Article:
40 years ago
Recipe for drama: Take three 12-year-old boys, set them down by the icy Des Plaines River just north of the Roosevelt Road bridge, sprinkle with an adolescent taste for adventure, salt with a trace of dumbness, add a lot of ice, then top with a dash of foolhardy derring-do.
It served three youths, all from Oak Park, Gary Dobbs, Kurt Werzek and John Hill. They were “messing around” at river’s edge when the notion that walking on frozen water to reach the other side might be a novel idea. Not a good idea, mind you; a novel one. At first crack, all three went in. Werzek and Hill were able to wade back through the knee-deep wet. Not so for Dobbs who foundered in six feet of water. He grabbed hold of an ice floe while Hill scrambled up the banks to hail a passing motorist who called for help.
Police and firemen tossed several lines without success. A fireman crawled a ladder to reach him only to have the ladder give way. By now several hundred people were witnessing the drama. Detective Robert Conklin noticed the victim was turning blue and losing his struggle. A former lifeguard, he threw off his coat, tied a rope around his waist and dove in. He swam to the boy, and with an experienced arm, seized Dobbs and brought him to shore. Before going home for a bath and change of clothes, Conklin remarked that the look on the youngster’s face was reward enough.
From the Feb. 13, 1969, Forest Park Review
30 years ago
Who wants to read two fiction grabbers that were written 30 years ago? To those who read only current novels, what has “when” got to do with what’s “what” in a compelling piece of writing? The Amityville Horror was made into a mind-chilling movie in 1979 and reviewed in the Review. (Then there’s The Exorcist, a first-cousin novel and film to Amity.) Both are presumably based on fact; both were acclaimed as splendid reads and gripping motion pictures.
Of the two, The Amityville Horror might have an edge. In 1975, a family moves into a new home in Amityville, Long Island. After a few fearful months they are sufficiently terrorized by spirits to abandon the place, even most of their belongings. There’s more, a lot more … and if told too much, you may not read or view it properly in the context of what happens. The book(s) and movie(s) disturb, terrify and entertain.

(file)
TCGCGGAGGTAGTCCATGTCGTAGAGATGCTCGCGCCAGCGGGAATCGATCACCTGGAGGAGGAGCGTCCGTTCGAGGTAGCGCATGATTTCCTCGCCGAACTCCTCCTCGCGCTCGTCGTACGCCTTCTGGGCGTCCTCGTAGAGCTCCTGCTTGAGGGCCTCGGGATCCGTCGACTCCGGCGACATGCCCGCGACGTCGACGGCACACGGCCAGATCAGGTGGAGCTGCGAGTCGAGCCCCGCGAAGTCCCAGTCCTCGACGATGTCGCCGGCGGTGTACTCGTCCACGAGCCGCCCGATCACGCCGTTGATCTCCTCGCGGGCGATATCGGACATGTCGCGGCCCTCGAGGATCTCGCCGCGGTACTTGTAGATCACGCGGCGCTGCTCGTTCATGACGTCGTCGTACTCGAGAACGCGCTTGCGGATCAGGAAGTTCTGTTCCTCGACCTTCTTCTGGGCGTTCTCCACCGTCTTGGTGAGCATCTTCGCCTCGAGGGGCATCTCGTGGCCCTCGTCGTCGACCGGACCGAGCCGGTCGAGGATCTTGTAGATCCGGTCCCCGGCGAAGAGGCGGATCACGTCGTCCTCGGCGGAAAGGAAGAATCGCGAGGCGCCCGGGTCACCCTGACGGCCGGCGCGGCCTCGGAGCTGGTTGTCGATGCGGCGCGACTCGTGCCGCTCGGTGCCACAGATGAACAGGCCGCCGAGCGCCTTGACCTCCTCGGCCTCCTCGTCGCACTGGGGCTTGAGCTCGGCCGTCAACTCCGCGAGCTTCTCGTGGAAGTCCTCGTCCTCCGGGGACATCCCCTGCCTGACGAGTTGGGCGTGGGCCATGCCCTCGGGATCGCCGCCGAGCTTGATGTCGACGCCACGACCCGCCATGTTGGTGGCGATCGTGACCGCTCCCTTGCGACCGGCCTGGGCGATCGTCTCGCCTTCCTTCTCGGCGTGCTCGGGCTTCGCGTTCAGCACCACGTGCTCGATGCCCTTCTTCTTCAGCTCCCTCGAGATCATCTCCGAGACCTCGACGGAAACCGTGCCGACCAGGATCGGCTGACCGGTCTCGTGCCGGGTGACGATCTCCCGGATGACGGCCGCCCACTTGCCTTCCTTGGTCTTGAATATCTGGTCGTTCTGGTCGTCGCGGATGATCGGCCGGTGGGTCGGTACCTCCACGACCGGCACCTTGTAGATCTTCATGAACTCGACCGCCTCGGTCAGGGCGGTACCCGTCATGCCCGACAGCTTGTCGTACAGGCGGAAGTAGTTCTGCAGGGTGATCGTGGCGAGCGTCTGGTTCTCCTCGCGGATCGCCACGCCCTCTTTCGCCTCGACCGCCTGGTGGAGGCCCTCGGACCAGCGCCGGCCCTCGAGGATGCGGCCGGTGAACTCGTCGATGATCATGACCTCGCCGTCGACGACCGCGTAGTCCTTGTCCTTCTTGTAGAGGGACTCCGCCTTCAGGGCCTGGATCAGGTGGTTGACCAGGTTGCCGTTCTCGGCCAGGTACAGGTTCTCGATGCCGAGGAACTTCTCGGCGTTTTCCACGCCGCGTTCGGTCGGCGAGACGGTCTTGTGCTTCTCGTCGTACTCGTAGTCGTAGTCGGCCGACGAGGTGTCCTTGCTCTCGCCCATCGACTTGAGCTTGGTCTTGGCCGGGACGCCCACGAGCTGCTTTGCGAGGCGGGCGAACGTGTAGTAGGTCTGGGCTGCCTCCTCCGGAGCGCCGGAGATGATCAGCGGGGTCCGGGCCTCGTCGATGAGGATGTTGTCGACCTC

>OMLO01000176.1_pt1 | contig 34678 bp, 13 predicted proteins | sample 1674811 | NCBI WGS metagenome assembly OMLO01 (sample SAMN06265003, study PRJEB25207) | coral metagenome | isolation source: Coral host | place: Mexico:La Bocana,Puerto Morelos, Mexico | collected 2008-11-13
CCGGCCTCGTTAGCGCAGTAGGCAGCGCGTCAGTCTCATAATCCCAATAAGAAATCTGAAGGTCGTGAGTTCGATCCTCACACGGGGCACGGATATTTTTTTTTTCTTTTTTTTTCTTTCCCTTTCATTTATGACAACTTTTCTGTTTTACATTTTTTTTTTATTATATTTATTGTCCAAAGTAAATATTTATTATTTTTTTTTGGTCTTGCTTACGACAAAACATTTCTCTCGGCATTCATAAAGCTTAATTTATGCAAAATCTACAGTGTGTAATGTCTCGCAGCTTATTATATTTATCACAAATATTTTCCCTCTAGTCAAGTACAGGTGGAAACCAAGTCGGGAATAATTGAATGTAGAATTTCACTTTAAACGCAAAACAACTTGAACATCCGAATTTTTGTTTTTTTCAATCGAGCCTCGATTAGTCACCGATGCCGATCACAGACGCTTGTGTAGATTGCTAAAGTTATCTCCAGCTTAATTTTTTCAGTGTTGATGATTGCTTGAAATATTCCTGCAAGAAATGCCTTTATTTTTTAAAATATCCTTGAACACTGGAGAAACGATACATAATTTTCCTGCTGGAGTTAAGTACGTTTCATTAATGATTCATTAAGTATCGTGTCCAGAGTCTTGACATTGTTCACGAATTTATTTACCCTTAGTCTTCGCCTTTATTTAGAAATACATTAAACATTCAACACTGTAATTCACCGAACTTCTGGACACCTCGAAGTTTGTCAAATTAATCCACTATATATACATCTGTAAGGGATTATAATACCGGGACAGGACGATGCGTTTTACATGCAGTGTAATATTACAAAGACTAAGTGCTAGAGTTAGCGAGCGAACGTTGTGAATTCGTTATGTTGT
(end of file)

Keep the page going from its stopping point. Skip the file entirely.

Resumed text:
From the Jan. 10, 1979, Forest Park Review
20 years ago
Dark tragedy was to follow Forest Parkers Walter and Joan Biesterfeld, both 27. The couple had three children, one each from previous marriages and a three week old born to them. While making a left turn at 1:22 a.m. in Bloomingdale, their car was broadsided by another vehicle. Neither survived.
As though mocked after death, a car in their funeral cortege was broadsided at Roosevelt and Desplaines on its way to Glen Oak Cemetery. A slightly injured passenger was a relative of Mrs. Biesterfeld. Ironically, fate was not quite finished because another driver caused a second interruption with a fender bender to a funeral car at Roosevelt and 9th.
From the Feb. l, 1989, Forest Park Review
10 years ago
The 7 year-old might as well have had a “Shopper in Training” flag mounted to the cart as the child wheeled a couple of VCRs past the Wal-Mart registers with security watching. They followed the child outside and across the lot almost to Taco Bell, when they asked the child its business. The youngster allegedly said it was to wait for its mother by their car. Nothing to do but wait.
When the mother showed, she admitted to having told the child to take the VCRs. She was charged with retail theft, child endangerment and contributing to the delinquency of a minor. There was no mention in her record that she was competing for any Mother of the Year award.
From the Dec. 9, 1998, Forest Park Review